# Interaction with CindyLab backlinks... CindyScript Special Operators Table of Contents English 日本語

## Interaction with CindyLab

#### The simulation environment: `simulation()`

Description: This operator provides a handle to the simulation environment. The simulation environment offers several fields than can be used to access its global properties.

 Name Writeable Type Purpose `friction` yes real total friction of the simulation `gravity` yes real total gravity of the simulation `kinetic` no real total kinetic energy of the simulation `ke` no real total kinetic energy of the simulation `potential` no real total potential energy of the simulation `pe` no real total potential energy of the simulation

#### Applying a force: `addforce(<mass>,<vec>)`

Description: Applying a force `<vec>` to an existing mass `<mass>`. This operator is useful to implement user defined force fields. It should be called in the `Integration Tick` slot.

#### Applying a force: `setforce(<mass>,<vec>)`

Description: Setting the force `<vec>` for an existing mass `<mass>`. This operator is very useful to implement user defined force fields. It should be called in the `Integration Tick` slot.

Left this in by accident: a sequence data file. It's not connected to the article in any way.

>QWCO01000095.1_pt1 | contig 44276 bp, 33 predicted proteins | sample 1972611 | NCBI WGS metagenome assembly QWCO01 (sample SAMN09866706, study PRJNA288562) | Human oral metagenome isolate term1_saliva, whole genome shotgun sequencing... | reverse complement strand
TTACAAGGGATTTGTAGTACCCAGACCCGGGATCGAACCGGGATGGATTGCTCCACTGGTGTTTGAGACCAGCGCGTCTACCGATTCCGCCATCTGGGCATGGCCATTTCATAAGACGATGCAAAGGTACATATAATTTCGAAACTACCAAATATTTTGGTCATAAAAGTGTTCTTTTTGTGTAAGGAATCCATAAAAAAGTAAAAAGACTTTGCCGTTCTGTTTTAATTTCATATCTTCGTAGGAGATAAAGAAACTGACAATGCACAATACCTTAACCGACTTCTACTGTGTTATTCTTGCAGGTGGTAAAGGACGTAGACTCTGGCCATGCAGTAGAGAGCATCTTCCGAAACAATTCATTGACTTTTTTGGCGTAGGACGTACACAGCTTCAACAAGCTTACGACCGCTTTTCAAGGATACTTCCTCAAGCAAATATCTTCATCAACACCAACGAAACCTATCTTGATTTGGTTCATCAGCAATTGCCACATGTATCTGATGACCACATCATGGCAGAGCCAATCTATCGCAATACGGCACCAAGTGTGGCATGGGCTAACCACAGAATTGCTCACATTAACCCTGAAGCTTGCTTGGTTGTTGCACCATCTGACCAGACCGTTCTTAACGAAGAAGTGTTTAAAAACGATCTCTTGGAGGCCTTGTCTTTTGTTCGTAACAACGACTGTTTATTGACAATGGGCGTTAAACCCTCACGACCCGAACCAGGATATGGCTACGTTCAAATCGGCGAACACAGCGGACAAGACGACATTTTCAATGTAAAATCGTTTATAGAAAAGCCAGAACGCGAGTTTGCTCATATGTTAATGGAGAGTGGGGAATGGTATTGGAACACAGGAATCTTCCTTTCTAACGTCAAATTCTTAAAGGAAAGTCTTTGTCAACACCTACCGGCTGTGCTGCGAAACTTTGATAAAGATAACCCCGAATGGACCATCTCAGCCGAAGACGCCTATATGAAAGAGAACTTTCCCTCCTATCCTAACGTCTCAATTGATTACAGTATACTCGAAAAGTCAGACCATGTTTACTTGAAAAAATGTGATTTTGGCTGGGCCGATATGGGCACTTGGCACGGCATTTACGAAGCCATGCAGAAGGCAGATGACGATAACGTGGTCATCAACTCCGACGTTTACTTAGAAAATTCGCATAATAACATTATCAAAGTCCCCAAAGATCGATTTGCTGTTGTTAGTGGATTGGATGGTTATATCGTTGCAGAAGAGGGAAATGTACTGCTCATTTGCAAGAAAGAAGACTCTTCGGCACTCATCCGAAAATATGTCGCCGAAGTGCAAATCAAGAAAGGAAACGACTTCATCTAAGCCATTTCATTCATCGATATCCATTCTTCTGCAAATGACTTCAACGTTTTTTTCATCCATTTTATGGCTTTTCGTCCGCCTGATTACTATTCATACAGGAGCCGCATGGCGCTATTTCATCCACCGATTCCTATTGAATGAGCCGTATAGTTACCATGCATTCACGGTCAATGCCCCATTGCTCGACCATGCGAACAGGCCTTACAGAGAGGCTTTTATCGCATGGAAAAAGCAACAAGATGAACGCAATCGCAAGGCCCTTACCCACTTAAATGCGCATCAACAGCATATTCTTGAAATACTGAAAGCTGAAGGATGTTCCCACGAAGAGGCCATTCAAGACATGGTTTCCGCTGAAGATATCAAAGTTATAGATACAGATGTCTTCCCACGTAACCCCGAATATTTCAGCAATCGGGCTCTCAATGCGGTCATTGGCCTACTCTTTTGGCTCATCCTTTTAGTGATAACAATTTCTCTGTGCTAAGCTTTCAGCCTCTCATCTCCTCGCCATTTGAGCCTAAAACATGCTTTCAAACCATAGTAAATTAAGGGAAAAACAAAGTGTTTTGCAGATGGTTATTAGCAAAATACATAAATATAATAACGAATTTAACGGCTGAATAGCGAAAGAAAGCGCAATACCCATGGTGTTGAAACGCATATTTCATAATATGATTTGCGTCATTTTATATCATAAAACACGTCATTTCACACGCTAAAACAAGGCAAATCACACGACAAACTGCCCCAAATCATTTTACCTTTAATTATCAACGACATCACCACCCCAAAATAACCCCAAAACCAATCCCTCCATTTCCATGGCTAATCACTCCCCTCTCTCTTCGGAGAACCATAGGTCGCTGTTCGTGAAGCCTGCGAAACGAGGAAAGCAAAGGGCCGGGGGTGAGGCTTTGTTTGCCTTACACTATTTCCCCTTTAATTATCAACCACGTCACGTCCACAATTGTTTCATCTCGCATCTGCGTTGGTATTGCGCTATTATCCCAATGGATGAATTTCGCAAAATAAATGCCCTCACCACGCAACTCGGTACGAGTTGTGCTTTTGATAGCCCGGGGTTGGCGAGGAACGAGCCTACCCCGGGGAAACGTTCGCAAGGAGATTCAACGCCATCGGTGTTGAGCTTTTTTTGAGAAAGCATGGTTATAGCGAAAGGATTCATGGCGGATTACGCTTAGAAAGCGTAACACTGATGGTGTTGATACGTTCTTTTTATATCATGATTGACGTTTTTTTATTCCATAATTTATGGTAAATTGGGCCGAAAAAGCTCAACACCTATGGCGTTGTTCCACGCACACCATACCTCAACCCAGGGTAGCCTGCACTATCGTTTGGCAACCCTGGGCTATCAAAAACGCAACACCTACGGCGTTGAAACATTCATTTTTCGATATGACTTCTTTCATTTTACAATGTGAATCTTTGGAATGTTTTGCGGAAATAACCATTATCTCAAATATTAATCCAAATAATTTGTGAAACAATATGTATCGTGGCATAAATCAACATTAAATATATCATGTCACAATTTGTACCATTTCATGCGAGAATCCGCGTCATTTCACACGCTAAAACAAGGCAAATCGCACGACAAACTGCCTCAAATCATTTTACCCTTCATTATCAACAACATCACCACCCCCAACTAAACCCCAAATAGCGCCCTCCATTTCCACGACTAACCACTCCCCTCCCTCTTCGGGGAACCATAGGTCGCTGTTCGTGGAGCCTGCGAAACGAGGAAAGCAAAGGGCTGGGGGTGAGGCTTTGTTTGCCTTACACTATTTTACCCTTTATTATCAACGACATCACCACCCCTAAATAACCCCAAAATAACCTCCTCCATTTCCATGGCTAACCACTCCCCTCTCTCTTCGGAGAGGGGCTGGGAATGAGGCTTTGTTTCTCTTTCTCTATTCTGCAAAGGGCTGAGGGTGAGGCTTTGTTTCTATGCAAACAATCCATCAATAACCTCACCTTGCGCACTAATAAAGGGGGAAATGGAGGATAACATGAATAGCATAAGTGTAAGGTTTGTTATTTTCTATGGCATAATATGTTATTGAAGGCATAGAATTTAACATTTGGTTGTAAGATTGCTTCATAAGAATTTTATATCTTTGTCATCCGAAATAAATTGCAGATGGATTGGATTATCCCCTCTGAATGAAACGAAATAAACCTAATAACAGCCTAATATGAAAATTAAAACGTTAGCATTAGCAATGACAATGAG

#### Probing particle forces: `force(<vector>)`

Description: The operator `force` is closely related to physics simulations in CindyLab. It can be used for testing the force that would affect a mass particle at a specific position. The vector `<vector>` represents the position. The operator returns a two-dimensional vector that is the force at this position. If no modifiers are used, the operator assumes that the probe particle has `mass=1`, `charge=1` and `radius=1` (see Free Mass).

Example: The following picture was generated using the `drawforces` operator and a color plot of the `force` operator. It shows the force field and force strength of the electrostatic field of two charges. ```A.charge=(|C,G|-3)*3;
B.charge=(|E,H|-3)*3;
f(x):=max((0,min([x,1])));
colorplot([0.1,0.1,0.1]+hue(f(abs(force(#)/3))),(-10,-10),(20,10));
drawforces(stream->true,move->0.2,color->[0,0,0],resolution->10);
```

Modifiers: It is also possible to set the values of mass, charge and radius explicitly. Each of these values can be set by a modifier of the same name. If at least one of these values is set explicitly, then all unset values are set to zero. Thus `force([0,0],charge->2)` tests the force that would be present for a particle of `charge=2`, `mass=0`, and `radius=0` at point `[0,0]`.